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Organic Coffee

Organic Coffee

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Note on Organic coffee research..
Note on Organic coffee research..

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Categories:Types, Research
Published by: Mamatha Revanasiddappa on Sep 06, 2010
Copyright:Attribution Non-commercial

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02/03/2014

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Social Sciences Group
Rural Development Sociology 
Organic coffee, better life?
Impacts of the development programme EPOPA on peasants’ livelihoods inKagera / Tanzania
March 2005
    M    A    K    S    1    8
 
Lena Wietheger Supervisors: Paul HebinckHenk RentingNicholas Parrott
 
 
Abstract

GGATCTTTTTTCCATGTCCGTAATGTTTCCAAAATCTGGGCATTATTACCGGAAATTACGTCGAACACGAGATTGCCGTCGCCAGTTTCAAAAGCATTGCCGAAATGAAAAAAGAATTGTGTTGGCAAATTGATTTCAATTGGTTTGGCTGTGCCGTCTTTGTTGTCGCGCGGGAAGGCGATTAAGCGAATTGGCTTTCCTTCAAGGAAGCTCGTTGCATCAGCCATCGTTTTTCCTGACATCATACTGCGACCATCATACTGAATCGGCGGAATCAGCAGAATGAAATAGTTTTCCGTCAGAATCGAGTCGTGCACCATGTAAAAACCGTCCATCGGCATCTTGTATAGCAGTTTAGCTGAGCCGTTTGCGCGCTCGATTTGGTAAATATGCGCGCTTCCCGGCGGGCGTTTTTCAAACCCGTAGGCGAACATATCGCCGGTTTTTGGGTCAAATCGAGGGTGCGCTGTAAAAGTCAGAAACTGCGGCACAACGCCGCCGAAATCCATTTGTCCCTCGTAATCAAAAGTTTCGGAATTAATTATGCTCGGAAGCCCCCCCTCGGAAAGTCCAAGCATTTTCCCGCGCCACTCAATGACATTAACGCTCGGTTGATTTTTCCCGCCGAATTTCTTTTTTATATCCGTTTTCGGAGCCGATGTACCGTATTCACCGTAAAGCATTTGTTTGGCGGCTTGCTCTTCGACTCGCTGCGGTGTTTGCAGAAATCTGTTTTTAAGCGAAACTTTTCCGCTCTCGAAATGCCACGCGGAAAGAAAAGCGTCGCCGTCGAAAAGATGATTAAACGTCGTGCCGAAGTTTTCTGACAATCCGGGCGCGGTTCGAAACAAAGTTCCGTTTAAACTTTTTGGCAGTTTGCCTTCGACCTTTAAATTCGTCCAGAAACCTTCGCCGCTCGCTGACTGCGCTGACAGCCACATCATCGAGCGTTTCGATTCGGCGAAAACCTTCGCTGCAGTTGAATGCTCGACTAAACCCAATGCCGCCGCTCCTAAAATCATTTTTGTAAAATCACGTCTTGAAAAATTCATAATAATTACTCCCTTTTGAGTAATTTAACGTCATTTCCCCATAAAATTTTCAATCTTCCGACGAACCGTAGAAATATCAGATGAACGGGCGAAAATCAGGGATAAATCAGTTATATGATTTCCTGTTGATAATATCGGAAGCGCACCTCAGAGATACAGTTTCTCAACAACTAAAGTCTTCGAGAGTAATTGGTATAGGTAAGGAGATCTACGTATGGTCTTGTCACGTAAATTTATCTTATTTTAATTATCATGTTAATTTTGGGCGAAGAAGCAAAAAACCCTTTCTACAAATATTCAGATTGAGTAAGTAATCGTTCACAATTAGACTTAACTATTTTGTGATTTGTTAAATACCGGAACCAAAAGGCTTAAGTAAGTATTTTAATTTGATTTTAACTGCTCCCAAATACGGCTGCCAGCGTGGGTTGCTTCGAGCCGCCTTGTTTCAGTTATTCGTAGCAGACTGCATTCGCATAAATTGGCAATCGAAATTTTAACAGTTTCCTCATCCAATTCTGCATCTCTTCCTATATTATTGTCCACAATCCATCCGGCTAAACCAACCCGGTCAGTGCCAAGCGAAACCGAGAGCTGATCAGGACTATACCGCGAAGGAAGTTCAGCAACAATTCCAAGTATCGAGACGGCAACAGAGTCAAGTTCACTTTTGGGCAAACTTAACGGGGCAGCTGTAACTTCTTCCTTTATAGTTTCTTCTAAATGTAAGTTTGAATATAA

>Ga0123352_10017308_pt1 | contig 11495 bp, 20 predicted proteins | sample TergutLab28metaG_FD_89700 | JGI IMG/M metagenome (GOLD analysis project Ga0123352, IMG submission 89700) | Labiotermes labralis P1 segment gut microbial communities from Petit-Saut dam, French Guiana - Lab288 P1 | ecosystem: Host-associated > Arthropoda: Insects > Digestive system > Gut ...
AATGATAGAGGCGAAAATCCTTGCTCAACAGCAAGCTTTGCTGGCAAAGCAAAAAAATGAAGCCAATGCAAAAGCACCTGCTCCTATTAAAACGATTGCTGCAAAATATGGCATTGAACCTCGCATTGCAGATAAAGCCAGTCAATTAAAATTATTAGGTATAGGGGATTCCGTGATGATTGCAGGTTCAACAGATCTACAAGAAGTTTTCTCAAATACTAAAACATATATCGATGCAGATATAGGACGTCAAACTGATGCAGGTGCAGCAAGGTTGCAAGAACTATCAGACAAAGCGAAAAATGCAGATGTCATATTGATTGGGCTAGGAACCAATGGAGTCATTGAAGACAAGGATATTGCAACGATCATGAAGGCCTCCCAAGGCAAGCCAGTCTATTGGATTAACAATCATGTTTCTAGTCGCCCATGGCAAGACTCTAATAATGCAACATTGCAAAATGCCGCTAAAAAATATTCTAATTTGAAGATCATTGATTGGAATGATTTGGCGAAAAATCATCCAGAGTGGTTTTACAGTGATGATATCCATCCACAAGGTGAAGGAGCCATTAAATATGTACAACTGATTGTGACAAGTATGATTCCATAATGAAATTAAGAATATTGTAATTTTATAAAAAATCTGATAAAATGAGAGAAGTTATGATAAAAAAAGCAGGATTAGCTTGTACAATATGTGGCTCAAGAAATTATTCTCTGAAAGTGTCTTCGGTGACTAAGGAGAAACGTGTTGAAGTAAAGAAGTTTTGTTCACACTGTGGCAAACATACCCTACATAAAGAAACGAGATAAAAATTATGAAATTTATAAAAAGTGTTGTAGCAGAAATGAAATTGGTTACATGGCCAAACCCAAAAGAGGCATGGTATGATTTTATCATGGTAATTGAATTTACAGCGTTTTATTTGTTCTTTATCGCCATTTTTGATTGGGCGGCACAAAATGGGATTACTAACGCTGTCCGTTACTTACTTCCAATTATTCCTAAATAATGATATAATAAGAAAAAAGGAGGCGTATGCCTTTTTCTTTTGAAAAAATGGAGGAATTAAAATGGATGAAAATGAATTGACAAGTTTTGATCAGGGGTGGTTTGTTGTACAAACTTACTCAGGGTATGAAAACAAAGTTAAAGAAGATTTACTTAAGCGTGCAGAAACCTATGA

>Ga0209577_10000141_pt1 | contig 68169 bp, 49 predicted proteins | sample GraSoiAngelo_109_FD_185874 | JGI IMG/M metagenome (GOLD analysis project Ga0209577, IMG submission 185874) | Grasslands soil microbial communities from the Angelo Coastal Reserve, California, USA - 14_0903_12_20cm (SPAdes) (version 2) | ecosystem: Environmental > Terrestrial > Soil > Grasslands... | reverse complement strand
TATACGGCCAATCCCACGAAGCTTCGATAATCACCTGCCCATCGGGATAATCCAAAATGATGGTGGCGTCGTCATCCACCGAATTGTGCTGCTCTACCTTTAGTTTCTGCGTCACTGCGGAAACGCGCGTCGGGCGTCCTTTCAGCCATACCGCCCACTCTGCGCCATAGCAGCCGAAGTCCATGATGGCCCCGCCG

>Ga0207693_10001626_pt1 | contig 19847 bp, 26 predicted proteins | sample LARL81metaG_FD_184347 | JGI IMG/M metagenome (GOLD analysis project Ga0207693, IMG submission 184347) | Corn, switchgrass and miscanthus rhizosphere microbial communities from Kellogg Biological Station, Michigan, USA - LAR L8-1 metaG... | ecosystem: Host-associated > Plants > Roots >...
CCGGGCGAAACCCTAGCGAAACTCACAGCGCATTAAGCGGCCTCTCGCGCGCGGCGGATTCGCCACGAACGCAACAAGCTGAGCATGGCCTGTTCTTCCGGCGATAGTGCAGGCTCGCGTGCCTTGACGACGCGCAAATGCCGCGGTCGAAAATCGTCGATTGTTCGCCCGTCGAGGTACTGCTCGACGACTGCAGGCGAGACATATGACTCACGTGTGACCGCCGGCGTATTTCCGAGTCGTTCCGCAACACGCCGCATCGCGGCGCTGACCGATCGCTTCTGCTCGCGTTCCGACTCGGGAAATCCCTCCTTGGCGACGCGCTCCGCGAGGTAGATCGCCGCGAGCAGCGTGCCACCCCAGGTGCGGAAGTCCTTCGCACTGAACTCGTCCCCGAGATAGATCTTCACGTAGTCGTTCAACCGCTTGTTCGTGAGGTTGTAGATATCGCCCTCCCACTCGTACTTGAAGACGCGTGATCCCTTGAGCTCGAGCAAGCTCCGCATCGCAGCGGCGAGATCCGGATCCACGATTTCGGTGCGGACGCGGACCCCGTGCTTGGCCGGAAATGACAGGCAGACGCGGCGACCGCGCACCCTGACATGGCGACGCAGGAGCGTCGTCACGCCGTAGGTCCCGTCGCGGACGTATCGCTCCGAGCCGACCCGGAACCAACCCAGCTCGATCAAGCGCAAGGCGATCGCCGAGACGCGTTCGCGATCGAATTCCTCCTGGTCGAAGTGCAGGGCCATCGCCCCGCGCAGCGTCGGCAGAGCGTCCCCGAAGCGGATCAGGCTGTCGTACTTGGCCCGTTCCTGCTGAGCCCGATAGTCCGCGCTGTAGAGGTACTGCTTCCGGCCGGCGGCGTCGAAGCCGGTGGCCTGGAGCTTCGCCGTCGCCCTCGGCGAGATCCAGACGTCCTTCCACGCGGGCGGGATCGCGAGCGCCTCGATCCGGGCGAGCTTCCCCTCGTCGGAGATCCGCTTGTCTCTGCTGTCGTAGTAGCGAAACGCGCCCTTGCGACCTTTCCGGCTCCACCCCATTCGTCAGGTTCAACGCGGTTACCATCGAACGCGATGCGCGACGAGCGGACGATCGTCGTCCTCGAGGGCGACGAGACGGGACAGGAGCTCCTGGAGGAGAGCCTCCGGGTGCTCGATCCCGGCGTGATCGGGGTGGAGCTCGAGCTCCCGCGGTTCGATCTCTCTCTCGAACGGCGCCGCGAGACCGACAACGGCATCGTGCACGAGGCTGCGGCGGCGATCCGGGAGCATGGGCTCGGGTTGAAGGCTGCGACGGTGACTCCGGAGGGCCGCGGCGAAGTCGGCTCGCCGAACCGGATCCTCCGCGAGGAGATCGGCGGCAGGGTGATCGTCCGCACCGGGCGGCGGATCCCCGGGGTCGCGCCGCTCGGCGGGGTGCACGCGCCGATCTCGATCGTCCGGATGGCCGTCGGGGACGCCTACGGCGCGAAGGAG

Coffee is the main cash crop for smallholder farmers in the Kagera region in Tanzania. Asthe world market for coffee is more than saturated, farmers who want to stay in businessneed to come up with a competitive advantage. This could be the provision of organic cof-fee – as is the idea of EPOPA. EPOPA stands for Export Promotion of Organic Productsfrom Africa and is created and funded by the Swedish International Development Coopera-tion Agency (Sida). In cooperation with the existing exporter, the Kagera Cooperative Un-ion, and a team of agricultural consultants and extensionists, farmers in the Primary Soci-ety Kachwezi converted to ‘certified organic’ coffee production five years ago to imple-ment the EPOPA programme. In practical agricultural terms this has resulted in more care-ful and elaborate post-harvest processing of coffee cherries rather than a drastic change incrop management techniques.Farmers receive a premium price for their organic coffee, which in the current coffee sea-son 2004/05 is 50% above the non-certified price. As most farmers possess little land andthus only few coffee trees the money derived from coffee farming can only serve as a niceextra and generate trickle-down effects within the community.In non-monetary aspects, the implementation of EPOPA has resulted in livelihoodchanges: Farmers feel recognised in what they are doing, social responsibility has in-creased as a result of the group certification system and young people, who as an effect of their negative future perspectives, had withdrawn from farming, are now getting involved.Health conditions of villagers and environmental conditions are expected to improve in thecoming years.One chapter of the study presents ideas to make the EPOPA programme more effective andto improve future sustainability. Stress is placed on awareness raising of the farmers andextension methods. Income diversification is suggested to free villagers from their solereliance on coffee, which should only be seen as a catalyst crop for development.The focus of the research is the farmers themselves, at the first stage of the coffee com-modity chain. Their perceptions are rounded off with information gained from other villag-ers, officials, the exporter and EPOPA implementing staff.
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